A “Carnavale” Food Parade



VICENZA, ItalyCarnevale, Carnival, Fat Tuesday and Mardi Gras. Names that evoke well-known cities, such as Venice, Rio de Janeiro, New Orleans and Nice, and their stock of elaborate masks, samba schools, street parades and floats.

It all started as an Italian tradition, as the last moment of celebrations before Lent, forty days of fasting, a period of repentance and prayer before Easter. Most likely the time of the year for Carnevale was born to incorporate existing Roman festivals, with the name origin being a corruption of Carnem Levare (to remove meat) or Carne Vale (farewell to meat), a very clear indication of the strict fast ahead.



But everybody loves a good party, so the tradition spread fast throughout the entire Catholic world and subsequently well beyond it, incorporating in each country pre-existing popular celebrations infused with elements of folk tradition. It was and still is a time of the year where all rules are overturned and subverted, hence the use of masks to disguise one’s identity, often followed by proclaiming a new, temporary order. In many countries, especially in Latin America, the celebration calls for the nomination of a real, proper King – King Momo, which will preside the entire celebration.

But do not get mislead: ‘Carnevale’ is not only about revelry, street parties and dancing competitions: with weeks of fasting ahead, food certainly plays a major role. And not just ordinary food – sweets and savouries specifically prepared for this season, not exactly verging on the light side, are an explosion of flavours, colours and calories!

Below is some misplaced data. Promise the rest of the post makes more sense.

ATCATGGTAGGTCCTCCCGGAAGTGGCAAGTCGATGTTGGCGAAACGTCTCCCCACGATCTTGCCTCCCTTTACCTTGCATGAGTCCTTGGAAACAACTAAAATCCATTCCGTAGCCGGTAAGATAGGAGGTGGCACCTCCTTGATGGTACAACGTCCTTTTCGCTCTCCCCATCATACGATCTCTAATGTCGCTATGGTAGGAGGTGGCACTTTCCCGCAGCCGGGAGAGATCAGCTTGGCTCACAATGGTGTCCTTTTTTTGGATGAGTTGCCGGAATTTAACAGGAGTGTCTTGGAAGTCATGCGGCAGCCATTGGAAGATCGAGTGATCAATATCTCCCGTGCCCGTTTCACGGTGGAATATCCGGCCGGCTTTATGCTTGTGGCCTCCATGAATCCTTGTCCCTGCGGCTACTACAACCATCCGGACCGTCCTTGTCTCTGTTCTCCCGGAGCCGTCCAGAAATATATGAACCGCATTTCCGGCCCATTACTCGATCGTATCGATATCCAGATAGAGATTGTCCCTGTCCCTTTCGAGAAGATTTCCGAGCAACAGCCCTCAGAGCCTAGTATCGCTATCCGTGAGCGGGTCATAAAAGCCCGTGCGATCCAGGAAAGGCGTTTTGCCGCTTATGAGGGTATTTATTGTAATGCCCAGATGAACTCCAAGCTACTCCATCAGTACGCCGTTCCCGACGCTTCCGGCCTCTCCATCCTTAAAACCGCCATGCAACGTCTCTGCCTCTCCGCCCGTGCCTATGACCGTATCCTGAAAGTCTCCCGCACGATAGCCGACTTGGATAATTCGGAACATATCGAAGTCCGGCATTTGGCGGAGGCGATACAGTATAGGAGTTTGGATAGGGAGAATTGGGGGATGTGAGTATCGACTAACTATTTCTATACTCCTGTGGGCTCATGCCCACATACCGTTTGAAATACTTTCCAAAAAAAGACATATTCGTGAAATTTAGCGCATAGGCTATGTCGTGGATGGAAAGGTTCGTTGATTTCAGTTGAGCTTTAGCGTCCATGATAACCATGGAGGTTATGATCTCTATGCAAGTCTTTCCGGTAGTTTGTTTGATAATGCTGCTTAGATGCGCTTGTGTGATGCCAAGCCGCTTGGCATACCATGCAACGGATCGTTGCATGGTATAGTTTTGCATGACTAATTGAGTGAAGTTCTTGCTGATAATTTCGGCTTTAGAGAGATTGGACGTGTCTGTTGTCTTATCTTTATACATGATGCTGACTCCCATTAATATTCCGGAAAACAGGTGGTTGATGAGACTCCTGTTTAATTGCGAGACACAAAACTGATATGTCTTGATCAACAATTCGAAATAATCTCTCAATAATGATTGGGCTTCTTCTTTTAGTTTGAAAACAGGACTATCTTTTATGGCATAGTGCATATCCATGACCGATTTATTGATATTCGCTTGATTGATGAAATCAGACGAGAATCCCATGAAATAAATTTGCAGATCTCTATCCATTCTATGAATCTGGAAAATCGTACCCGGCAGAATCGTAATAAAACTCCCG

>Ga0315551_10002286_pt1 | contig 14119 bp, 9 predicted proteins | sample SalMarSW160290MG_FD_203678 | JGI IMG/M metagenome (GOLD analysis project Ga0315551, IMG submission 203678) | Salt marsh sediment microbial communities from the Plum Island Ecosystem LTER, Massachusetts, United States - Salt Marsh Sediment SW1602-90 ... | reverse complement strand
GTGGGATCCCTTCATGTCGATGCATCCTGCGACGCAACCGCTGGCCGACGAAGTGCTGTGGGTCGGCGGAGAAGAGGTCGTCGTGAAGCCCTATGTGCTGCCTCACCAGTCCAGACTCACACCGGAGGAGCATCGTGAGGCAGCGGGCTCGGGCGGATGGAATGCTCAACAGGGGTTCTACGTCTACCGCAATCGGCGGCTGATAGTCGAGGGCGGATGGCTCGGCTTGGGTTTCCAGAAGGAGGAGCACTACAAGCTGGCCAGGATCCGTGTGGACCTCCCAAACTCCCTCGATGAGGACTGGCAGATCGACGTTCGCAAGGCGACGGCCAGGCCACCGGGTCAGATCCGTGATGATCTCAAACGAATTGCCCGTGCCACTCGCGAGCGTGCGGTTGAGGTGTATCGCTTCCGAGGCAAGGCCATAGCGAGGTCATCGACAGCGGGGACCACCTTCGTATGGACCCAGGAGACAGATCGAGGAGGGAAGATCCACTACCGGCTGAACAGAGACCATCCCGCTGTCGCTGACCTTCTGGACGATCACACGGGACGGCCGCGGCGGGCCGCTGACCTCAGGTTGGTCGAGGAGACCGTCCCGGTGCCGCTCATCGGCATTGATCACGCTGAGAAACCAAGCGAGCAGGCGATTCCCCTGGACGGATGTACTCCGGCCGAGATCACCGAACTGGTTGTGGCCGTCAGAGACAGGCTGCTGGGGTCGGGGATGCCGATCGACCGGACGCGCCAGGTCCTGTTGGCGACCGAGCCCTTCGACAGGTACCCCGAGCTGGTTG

Back in Italy the national treats are rich, deep-fried frittelle, small, round doughnuts mixed with dry raisins and maize flour, and filled with custard or zabaione cream, then covered in icing sugar. Another popular sweet available during this season are chiacchere, again deep-fried ribbon of Grappa-infused dough that become crunchy stripes sprinkled with, guess what, icing sugar.

Similar preparations are found also further north and east, such as the German and Austrian krapfen or eastern Europe chrusty, very close relatives of their Italian counterparts.

Latin Americans prefer something savoury for their parades, but be sure they are not lighter – acarajé is everyone’s favourite, a crispy ball of black-eyed peas mash with different stuffing such as shrimp paste or cashew nuts. The origin of this dish is quite clear: it was brought over from Africa, and it stayed very much true to its origins, so much so that you can find it in most of Western Africa.

Moving on to French and Spanish influenced areas of North America, we find the tradition of offering guests and friends a King Cake, big circular buns topped with multicolour icing, complete with a small trinkets hidden inside. Whoever finds it becomes king for the day and buys the next cake for another day of celebrations.

Wherever you are partying Carnival this year, be prepared for an overwhelming celebration, not only with all night music and masquerade balls, but with some serious munching too.

Courtesy of: Pasticceria Vicentini di Maragnole (VI).
Dino Pozzato About the author

Having a very reputable but conversation killing day job, he has spent the last ten years scouting for and reviewing restaurants, food and recipes. A watch and car collector, he enjoys the finer things in life and shares his tastes with us.